JERUSALEM ― During the turmoil of the French Revolution, a popular saying arose: “How beautiful was the republic ― under the monarchy.” The Revolution aimed at achieving Liberty, Equality, and Fraternity. Instead, it wrought for France ― and much of Europe ― Jacobin terror, right-wing counter-terror, decades of war, and eventually Napoleonic tyranny. A similar challenge now faces North Africa and the Middle East, where most Arab countries are experiencing massive upheavals.
Historically speaking, what is now happening is without precedent in the Arab world. For the first time, Arab authoritarian regimes have been toppled, and others are threatened, by mass demonstrations calling for freedom and democracy. Previously, Arab regimes changed through military coups and other sorts of putsches, never through popular revolutions.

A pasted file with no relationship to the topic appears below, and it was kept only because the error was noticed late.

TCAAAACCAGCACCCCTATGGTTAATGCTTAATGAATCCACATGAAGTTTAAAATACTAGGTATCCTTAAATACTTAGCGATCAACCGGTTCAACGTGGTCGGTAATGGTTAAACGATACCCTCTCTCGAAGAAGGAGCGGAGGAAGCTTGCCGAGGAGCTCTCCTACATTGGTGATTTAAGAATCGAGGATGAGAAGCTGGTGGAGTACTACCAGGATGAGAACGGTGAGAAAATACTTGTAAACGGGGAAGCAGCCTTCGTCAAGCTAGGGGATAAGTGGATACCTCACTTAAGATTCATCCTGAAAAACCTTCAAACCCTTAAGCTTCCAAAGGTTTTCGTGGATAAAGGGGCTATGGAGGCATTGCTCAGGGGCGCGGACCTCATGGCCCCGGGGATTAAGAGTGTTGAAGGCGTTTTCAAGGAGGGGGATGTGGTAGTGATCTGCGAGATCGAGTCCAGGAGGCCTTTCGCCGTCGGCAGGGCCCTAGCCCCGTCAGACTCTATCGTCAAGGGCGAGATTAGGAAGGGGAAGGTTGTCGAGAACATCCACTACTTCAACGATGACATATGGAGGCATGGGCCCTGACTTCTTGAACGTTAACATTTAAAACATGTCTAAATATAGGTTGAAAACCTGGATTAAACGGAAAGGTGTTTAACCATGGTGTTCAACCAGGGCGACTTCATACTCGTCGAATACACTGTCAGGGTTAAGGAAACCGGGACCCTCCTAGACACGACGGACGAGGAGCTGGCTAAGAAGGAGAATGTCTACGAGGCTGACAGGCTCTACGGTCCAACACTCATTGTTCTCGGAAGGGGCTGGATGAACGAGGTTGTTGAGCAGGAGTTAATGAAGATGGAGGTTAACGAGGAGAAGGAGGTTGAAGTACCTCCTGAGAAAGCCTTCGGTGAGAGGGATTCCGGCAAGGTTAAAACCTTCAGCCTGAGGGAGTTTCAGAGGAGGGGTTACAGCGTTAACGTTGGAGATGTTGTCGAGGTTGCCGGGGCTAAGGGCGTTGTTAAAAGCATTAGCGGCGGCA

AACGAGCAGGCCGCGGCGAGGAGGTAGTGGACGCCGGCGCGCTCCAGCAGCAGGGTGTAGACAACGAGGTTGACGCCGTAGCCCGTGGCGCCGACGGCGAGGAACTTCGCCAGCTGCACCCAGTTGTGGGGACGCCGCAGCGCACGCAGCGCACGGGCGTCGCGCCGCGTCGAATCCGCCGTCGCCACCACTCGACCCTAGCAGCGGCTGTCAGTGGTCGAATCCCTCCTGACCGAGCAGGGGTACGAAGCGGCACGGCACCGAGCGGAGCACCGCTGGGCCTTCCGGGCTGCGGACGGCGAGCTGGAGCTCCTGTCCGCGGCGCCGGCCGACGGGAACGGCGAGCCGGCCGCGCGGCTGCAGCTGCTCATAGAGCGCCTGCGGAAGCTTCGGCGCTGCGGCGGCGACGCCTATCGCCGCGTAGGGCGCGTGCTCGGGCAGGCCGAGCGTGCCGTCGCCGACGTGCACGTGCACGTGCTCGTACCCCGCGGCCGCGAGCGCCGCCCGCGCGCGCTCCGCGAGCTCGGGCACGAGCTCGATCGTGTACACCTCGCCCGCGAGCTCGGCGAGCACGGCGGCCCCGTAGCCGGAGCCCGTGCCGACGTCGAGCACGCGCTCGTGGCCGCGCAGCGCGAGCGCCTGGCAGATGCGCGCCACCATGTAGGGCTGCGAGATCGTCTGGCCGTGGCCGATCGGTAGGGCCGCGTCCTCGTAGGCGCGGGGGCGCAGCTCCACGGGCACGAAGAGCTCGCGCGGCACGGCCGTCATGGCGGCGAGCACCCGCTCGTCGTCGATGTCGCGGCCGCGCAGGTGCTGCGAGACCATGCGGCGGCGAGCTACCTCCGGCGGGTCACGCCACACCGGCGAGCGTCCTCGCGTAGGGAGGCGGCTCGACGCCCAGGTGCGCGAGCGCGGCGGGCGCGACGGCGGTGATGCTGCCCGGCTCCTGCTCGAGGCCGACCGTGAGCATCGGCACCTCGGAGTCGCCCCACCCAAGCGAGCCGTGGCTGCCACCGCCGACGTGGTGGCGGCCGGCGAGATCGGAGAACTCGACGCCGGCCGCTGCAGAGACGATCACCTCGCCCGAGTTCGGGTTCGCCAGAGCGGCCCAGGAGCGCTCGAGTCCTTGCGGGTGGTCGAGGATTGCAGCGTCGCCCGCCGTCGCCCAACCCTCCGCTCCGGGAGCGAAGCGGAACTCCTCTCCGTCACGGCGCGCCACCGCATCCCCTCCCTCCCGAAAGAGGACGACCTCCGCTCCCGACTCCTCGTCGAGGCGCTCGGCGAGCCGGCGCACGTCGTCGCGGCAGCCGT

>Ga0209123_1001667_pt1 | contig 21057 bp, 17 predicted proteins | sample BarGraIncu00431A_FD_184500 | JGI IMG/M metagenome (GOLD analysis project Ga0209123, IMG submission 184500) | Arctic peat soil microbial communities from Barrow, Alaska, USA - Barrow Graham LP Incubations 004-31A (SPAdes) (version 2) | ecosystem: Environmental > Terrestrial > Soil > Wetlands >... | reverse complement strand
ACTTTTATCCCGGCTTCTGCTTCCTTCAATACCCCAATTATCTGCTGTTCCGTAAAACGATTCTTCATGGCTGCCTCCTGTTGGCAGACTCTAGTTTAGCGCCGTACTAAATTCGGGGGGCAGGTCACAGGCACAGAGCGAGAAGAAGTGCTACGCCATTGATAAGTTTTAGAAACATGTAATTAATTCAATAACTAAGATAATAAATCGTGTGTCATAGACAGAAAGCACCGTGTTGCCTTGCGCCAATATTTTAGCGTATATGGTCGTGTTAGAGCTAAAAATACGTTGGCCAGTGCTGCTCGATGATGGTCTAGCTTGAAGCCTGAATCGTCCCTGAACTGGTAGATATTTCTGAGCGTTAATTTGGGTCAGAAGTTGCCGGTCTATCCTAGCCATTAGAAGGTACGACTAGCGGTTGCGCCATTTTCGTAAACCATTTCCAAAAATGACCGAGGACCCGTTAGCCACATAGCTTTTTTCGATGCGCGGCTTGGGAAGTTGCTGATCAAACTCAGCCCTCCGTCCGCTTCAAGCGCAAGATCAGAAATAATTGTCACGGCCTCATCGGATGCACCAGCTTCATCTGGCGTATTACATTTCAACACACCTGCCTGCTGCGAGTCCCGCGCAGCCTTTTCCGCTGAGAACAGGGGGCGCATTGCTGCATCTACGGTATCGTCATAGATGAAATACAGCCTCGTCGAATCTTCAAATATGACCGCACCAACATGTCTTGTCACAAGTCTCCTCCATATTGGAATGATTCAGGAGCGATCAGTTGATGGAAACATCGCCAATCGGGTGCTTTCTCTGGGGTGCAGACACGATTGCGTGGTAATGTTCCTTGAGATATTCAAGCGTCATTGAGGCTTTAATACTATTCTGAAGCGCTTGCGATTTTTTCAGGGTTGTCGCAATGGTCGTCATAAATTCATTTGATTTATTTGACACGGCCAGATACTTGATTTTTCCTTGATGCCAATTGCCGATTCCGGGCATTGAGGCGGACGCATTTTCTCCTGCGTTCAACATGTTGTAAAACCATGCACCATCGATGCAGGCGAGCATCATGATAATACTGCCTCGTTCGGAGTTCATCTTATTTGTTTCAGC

During the great democratic wave of the 1990s, which brought down dictatorships in Eastern Europe, Latin America, sub-Saharan Africa, and Southeast Asia, nothing similar happened in Arab North Africa and the Middle East. Now, however, the region’s political inertia has been disrupted. Cairo’s Tahrir Square has become a symbol for both hope and “people power.”
Yet, while most Arab regimes now appear threatened, only two authoritarian rulers ― Zine el-Abidine Ben Ali in Tunisia and Hosni Mubarak in Egypt ― have been actually deposed so far. Theirs were relatively “soft” autocracies. Much more oppressive and ruthless rulers ― Col. Moammar Gadhafi in Libya, Bashar Assad in Syria, and Ali Abdullah Saleh in Yemen ― though seriously threatened, have proven far more resilient (up to now) in suppressing popular opposition. Even in tiny Bahrain, the Sunni minority has, for now, succeeded in maintaining its rule over the Shia majority, albeit with military help from neighboring Sunni-led countries.